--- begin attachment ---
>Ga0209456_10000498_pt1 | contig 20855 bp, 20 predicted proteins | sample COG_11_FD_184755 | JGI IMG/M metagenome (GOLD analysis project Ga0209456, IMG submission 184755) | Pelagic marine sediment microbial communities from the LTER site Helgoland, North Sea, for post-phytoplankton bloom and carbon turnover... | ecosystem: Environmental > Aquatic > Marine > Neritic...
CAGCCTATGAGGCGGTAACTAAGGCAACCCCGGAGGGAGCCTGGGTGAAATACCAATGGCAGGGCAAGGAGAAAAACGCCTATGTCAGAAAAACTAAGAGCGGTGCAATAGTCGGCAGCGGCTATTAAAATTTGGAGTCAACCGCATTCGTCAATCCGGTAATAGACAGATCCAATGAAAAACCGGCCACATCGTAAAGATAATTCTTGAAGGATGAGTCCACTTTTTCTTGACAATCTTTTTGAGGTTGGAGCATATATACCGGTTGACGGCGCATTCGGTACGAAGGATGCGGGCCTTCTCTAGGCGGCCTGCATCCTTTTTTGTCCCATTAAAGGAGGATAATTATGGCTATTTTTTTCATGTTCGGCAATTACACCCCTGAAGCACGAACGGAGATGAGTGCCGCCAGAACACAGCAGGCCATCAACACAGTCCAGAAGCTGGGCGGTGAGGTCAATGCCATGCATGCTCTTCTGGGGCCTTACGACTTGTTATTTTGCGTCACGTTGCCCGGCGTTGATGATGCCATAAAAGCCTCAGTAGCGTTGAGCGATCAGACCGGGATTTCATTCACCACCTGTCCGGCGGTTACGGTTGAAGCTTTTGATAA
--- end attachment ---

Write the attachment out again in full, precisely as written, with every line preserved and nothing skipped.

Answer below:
>Ga0209456_10000498_pt1 | contig 20855 bp, 20 predicted proteins | sample COG_11_FD_184755 | JGI IMG/M metagenome (GOLD analysis project Ga0209456, IMG submission 184755) | Pelagic marine sediment microbial communities from the LTER site Helgoland, North Sea, for post-phytoplankton bloom and carbon turnover... | ecosystem: Environmental > Aquatic > Marine > Neritic...
CAGCCTATGAGGCGGTAACTAAGGCAACCCCGGAGGGAGCCTGGGTGAAATACCAATGGCAGGGCAAGGAGAAAAACGCCTATGTCAGAAAAACTAAGAGCGGTGCAATAGTCGGCAGCGGCTATTAAAATTTGGAGTCAACCGCATTCGTCAATCCGGTAATAGACAGATCCAATGAAAAACCGGCCACATCGTAAAGATAATTCTTGAAGGATGAGTCCACTTTTTCTTGACAATCTTTTTGAGGTTGGAGCATATATACCGGTTGACGGCGCATTCGGTACGAAGGATGCGGGCCTTCTCTAGGCGGCCTGCATCCTTTTTTGTCCCATTAAAGGAGGATAATTATGGCTATTTTTTTCATGTTCGGCAATTACACCCCTGAAGCACGAACGGAGATGAGTGCCGCCAGAACACAGCAGGCCATCAACACAGTCCAGAAGCTGGGCGGTGAGGTCAATGCCATGCATGCTCTTCTGGGGCCTTACGACTTGTTATTTTGCGTCACGTTGCCCGGCGTTGATGATGCCATAAAAGCCTCAGTAGCGTTGAGCGATCAGACCGGGATTTCATTCACCACCTGTCCGGCGGTTACGGTTGAAGCTTTTGATAA